Major aid donors slammed for lack of transparency

13 Apr 16

Some of the world’s largest and most influential aid donors are still falling far short of transparency standards, according to the 2016 Aid Transparency Index, published today.

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USAID made progress on transparency this year, but have further to go. Credit: USAID

USAID made progress on transparency this year, but have further to go. Credit: USAID

 

Publish What You Fund’s index found that the majority of the world’s donors are still too opaque, including America’s USAID, the United Nations humanitarian office and the World Bank’s private sector arm.

Italy and ministries in France and Japan were among some of the lowest ranking donors, scoring above only China and the United Arab Emirates.

Jeremiah Sam, a project coordinator at Penplusbytes Ghana, which promotes effective governance through technology in Africa, explained that information on aid is essential to holding governments to account.

“Citizens need to be armed with such knowledge to make informed choices, especially at the polls, and demand good governance.”

Aid transparency also gives recipient governments the information needed to plan ahead and allocate resources and increases accountability.

For example, in January this year Oxfam was able to show that $1.9bn of the funds committed to help Guinea, Sierra Leone and Liberia recover from Ebola had not yet been allocated to any country and that there was little information on how the remaining funds would be made available, holding donors to account.

This year’s index found that only 25% of global aid now meets full transparency requirements, meaning the majority are still failing to live up to commitments to openness and hampering the effectiveness of aid.

Rupert Simons, the CEO of Publish What You Fund, highlighted that only 10 out of the world’s 46 biggest donors provide enough information to enable recipient governments to plan or for citizens to hold their governments to account.

He said there were “no excuses” for major donors still lagging behind.

China and the UAE both ranked at the bottom of the table, scoring 2.2% and 0.0% respectively. With new donors like this starting to play a bigger role in the aid landscape, transparency of their funds is increasingly salient.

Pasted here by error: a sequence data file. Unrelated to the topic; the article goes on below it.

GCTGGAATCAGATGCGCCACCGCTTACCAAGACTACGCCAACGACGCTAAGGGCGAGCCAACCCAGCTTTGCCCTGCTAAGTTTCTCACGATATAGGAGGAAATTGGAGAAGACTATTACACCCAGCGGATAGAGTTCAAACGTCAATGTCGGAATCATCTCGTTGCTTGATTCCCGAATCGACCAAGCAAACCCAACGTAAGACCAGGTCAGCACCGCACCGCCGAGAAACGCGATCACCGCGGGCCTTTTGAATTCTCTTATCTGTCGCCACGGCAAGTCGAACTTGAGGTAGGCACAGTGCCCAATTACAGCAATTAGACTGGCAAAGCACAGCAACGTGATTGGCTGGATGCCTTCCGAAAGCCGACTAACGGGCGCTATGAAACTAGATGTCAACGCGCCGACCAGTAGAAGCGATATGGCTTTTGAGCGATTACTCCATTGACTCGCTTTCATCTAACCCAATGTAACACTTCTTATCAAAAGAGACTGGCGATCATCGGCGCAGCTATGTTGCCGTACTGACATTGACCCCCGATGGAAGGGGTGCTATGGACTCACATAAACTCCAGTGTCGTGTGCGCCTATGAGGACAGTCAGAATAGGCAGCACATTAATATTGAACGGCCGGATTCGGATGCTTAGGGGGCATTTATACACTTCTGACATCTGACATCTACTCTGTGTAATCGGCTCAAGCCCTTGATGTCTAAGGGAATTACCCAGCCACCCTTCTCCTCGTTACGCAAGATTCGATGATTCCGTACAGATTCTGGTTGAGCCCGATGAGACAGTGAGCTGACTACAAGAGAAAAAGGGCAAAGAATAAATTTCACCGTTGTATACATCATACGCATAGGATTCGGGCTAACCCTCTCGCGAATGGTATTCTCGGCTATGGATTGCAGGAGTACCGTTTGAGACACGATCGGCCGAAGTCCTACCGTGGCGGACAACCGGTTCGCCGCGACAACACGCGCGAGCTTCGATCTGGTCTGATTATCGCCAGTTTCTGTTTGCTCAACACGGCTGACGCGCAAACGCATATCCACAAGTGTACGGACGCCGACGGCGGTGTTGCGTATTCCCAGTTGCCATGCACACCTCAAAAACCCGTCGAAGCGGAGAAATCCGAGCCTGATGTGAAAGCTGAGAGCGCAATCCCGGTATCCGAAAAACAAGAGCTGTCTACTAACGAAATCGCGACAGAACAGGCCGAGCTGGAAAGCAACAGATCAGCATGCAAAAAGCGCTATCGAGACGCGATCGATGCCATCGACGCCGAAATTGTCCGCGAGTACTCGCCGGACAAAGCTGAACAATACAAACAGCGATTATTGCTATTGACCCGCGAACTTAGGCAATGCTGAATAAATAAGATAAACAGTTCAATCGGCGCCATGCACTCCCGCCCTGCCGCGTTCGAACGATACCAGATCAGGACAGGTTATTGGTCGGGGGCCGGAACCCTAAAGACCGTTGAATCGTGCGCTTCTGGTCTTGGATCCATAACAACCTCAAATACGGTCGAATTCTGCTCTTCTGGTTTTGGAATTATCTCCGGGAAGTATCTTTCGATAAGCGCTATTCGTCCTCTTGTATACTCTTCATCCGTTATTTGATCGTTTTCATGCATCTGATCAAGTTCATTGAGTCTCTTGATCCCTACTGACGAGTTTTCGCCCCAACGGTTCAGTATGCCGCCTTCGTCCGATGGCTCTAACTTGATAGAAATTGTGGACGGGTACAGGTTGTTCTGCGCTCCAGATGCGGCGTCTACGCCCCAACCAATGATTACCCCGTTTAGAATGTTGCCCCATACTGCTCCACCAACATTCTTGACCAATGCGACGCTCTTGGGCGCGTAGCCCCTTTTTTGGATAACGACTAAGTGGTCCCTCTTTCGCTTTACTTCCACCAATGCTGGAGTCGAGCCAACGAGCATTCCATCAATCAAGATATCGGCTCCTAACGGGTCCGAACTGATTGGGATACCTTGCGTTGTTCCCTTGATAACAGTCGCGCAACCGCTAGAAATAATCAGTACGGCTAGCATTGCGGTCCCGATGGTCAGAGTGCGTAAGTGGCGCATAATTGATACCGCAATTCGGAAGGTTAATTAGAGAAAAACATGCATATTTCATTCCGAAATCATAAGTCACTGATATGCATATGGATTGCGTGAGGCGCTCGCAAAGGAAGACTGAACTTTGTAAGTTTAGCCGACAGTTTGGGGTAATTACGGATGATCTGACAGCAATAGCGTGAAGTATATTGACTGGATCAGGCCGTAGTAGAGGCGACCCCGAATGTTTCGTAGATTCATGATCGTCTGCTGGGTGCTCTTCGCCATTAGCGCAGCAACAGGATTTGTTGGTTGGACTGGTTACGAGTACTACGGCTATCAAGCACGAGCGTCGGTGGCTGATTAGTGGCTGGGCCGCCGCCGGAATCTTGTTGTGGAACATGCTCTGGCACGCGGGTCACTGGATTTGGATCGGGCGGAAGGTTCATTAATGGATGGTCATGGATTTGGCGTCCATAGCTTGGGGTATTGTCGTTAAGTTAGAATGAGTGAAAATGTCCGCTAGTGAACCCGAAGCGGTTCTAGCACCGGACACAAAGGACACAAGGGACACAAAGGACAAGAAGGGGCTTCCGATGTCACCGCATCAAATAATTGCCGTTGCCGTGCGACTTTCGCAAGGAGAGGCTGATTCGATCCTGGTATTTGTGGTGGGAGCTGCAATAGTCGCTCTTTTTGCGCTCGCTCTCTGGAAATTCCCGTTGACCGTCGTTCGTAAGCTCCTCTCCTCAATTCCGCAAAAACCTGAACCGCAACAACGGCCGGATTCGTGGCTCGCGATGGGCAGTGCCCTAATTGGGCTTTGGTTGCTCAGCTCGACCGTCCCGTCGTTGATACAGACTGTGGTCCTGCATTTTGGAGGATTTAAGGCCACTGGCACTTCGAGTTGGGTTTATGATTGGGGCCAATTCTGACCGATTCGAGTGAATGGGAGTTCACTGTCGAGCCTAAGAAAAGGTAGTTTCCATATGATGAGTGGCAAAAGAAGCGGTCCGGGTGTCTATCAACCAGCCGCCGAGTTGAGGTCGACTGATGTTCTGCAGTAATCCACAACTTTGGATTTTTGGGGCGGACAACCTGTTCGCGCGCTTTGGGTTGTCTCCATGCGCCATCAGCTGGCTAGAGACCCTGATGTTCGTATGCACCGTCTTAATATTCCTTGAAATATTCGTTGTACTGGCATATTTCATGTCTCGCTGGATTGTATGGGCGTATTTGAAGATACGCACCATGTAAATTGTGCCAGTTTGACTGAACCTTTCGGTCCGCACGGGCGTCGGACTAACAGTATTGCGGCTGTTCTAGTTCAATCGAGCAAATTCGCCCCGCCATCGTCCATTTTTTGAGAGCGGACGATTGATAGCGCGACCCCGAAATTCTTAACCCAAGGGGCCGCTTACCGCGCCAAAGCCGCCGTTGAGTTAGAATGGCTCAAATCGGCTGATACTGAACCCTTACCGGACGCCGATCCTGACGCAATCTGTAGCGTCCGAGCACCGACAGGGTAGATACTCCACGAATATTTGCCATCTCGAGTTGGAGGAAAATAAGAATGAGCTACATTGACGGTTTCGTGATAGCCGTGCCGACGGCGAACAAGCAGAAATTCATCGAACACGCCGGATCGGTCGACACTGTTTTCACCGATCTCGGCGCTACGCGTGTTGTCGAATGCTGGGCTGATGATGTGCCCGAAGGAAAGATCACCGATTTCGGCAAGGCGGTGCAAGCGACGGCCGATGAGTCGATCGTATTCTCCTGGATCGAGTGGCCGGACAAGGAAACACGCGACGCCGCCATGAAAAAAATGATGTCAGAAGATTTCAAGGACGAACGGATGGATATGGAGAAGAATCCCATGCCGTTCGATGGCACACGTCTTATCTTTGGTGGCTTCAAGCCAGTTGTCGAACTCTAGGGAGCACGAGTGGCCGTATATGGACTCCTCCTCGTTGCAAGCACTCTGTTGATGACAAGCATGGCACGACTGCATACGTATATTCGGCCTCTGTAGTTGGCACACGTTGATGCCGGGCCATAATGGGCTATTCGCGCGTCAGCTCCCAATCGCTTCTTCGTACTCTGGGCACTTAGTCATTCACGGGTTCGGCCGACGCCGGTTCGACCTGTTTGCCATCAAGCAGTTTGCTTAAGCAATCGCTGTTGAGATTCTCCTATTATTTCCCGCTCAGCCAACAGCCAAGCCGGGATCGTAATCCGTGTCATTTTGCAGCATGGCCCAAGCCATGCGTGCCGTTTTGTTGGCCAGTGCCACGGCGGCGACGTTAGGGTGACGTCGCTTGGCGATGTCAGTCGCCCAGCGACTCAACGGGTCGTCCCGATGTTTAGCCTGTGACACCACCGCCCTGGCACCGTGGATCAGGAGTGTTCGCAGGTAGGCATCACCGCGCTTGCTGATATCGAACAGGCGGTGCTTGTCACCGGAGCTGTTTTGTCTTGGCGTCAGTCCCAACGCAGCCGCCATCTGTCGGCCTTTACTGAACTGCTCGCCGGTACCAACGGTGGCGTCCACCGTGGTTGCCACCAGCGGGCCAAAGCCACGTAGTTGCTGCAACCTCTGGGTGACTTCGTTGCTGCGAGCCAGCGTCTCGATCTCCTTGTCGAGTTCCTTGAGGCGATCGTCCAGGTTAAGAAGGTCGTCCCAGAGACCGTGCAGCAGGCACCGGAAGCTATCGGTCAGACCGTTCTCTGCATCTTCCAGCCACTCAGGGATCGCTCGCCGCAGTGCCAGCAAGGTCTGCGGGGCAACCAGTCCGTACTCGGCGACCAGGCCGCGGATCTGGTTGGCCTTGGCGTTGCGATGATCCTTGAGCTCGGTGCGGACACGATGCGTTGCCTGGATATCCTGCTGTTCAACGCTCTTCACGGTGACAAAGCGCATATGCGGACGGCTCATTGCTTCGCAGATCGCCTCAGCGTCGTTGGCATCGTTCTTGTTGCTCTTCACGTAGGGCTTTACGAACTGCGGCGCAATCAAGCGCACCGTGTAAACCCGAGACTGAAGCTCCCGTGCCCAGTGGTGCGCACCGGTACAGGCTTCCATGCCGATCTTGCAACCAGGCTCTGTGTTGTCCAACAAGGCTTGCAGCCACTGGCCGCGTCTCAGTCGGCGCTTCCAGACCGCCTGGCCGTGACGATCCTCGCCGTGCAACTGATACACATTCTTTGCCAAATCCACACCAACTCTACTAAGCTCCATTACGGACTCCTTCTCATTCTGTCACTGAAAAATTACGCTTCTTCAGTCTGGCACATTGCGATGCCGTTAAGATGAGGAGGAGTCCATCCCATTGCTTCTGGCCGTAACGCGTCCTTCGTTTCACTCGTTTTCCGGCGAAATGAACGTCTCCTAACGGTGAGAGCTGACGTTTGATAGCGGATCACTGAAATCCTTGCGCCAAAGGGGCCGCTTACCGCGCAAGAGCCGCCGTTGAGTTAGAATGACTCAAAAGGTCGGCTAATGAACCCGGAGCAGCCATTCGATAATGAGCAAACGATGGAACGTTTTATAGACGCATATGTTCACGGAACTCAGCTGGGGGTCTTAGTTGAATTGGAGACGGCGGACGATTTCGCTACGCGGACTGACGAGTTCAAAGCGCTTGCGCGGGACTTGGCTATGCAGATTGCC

But other well-established players didn’t fare much better. Italy, Japan’s Ministry of Foreign Affairs and France’s Ministry of Economics, Finances and Industry all joined China and the UAE in the “very poor” category.

The lowest-ranking eight donors on the index included these five in the “very poor” category as well as Korea, the World Bank’s private sector lending arm the International Finance Corporation and the International Monetary Fund, all of which ranked “poor”. Information from these donors “is mostly lacking, raising serious doubts about their commitment to transparency”, the report said.

Finland (38.5%), Ireland (37%), the UN’s Office for Coordination of Humanitarian Affairs (37%) and France’s Ministry of Foreign Affairs (38%) all dropped down into the “poor” category since 2014 because they now either publish less information, publish less frequently or both.

The majority of donors fall into the “fair” category, which is lead by USAID with 59.1%. It also includes other US institutions like the US Treasury, European development banks, France and Japan’s development agencies, Belgium, Spain, Australia and the Gates Foundation.

The final 18 organisations rank as “good” or “very good”, with the United Nations Development Programme taking the top spot with a score of 93.3%.

UNDP administrator Helen Clark said transparency is important for achieving the Sustainable Development Goals, agreed at the UN last year, and for development in general.

“It is encouraging that there has been a marked improvement in aid transparency – but more needs to be done in order to ensure that development is as effective as possible,” she said.

UNICEF, the arm of the World Bank dedicated to lending to the poorest countries, the Global Fund, Sweden, and the Asian, African and inter-American development banks all also scored in the top category.

The UK’s Department for International Development came in fourth, with 88.3%. But under the UK’s new aid strategy, the country’s overseas aid budget will be spent by a larger number of government departments including the Foreign & Commonwealth Office and Ministry of Defence, which commentators have noted are less transparent. 

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